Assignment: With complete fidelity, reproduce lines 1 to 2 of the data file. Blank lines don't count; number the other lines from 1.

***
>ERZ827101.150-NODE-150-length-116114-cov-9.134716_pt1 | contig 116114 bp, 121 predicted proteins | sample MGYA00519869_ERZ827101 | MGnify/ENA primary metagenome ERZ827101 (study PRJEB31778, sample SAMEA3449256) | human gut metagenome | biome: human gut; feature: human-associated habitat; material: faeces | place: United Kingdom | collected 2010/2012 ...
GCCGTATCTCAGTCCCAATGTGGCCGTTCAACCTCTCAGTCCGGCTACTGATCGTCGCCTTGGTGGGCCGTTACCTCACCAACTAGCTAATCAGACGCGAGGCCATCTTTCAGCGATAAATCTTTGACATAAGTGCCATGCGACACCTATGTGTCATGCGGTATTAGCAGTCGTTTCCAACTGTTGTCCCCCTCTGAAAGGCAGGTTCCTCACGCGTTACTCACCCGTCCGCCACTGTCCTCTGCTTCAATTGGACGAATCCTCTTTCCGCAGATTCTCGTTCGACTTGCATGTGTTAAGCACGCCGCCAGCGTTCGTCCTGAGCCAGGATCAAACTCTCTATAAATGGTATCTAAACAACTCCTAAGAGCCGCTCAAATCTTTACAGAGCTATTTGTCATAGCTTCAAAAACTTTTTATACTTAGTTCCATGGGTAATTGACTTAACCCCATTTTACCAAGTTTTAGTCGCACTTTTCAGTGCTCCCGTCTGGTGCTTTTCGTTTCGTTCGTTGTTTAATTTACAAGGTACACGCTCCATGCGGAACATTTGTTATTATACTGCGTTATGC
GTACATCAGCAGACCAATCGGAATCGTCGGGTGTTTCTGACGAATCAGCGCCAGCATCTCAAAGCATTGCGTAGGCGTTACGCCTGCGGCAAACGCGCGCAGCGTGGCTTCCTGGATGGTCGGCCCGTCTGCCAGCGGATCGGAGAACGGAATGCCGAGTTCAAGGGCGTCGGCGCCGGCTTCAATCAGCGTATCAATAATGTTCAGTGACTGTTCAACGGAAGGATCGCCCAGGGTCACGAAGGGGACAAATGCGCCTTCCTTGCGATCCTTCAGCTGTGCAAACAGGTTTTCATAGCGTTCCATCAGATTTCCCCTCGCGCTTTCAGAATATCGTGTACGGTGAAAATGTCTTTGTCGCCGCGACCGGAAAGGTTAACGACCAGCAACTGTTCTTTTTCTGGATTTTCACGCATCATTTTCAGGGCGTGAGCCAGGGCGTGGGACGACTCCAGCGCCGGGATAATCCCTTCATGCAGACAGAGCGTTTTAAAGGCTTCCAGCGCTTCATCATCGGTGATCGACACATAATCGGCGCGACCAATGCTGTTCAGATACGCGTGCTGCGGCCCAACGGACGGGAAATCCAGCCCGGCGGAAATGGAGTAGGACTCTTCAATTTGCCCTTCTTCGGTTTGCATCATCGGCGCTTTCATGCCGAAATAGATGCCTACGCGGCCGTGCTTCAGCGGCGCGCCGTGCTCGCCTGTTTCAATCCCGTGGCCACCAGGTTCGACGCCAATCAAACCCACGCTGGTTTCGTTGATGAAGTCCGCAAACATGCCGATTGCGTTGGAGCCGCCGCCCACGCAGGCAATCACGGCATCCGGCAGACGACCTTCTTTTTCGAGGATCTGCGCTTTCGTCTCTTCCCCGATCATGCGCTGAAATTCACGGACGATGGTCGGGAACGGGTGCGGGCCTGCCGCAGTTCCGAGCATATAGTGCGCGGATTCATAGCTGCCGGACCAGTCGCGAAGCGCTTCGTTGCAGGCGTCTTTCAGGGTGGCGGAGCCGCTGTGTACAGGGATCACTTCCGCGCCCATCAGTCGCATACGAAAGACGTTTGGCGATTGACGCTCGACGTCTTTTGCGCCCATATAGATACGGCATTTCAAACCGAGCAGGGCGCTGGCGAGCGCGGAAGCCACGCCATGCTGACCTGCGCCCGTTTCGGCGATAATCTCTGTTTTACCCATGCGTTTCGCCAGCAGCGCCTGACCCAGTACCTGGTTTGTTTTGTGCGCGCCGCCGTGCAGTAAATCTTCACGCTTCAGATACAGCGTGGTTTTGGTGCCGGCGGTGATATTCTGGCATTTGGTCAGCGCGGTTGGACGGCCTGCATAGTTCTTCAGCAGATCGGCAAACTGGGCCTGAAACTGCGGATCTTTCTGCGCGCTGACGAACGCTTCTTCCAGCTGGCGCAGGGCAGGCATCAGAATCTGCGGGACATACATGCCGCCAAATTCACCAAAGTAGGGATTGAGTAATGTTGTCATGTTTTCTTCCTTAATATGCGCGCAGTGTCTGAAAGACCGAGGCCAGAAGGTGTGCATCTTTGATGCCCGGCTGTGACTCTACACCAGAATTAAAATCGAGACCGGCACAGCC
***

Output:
>ERZ827101.150-NODE-150-length-116114-cov-9.134716_pt1 | contig 116114 bp, 121 predicted proteins | sample MGYA00519869_ERZ827101 | MGnify/ENA primary metagenome ERZ827101 (study PRJEB31778, sample SAMEA3449256) | human gut metagenome | biome: human gut; feature: human-associated habitat; material: faeces | place: United Kingdom | collected 2010/2012 ...
GCCGTATCTCAGTCCCAATGTGGCCGTTCAACCTCTCAGTCCGGCTACTGATCGTCGCCTTGGTGGGCCGTTACCTCACCAACTAGCTAATCAGACGCGAGGCCATCTTTCAGCGATAAATCTTTGACATAAGTGCCATGCGACACCTATGTGTCATGCGGTATTAGCAGTCGTTTCCAACTGTTGTCCCCCTCTGAAAGGCAGGTTCCTCACGCGTTACTCACCCGTCCGCCACTGTCCTCTGCTTCAATTGGACGAATCCTCTTTCCGCAGATTCTCGTTCGACTTGCATGTGTTAAGCACGCCGCCAGCGTTCGTCCTGAGCCAGGATCAAACTCTCTATAAATGGTATCTAAACAACTCCTAAGAGCCGCTCAAATCTTTACAGAGCTATTTGTCATAGCTTCAAAAACTTTTTATACTTAGTTCCATGGGTAATTGACTTAACCCCATTTTACCAAGTTTTAGTCGCACTTTTCAGTGCTCCCGTCTGGTGCTTTTCGTTTCGTTCGTTGTTTAATTTACAAGGTACACGCTCCATGCGGAACATTTGTTATTATACTGCGTTATGC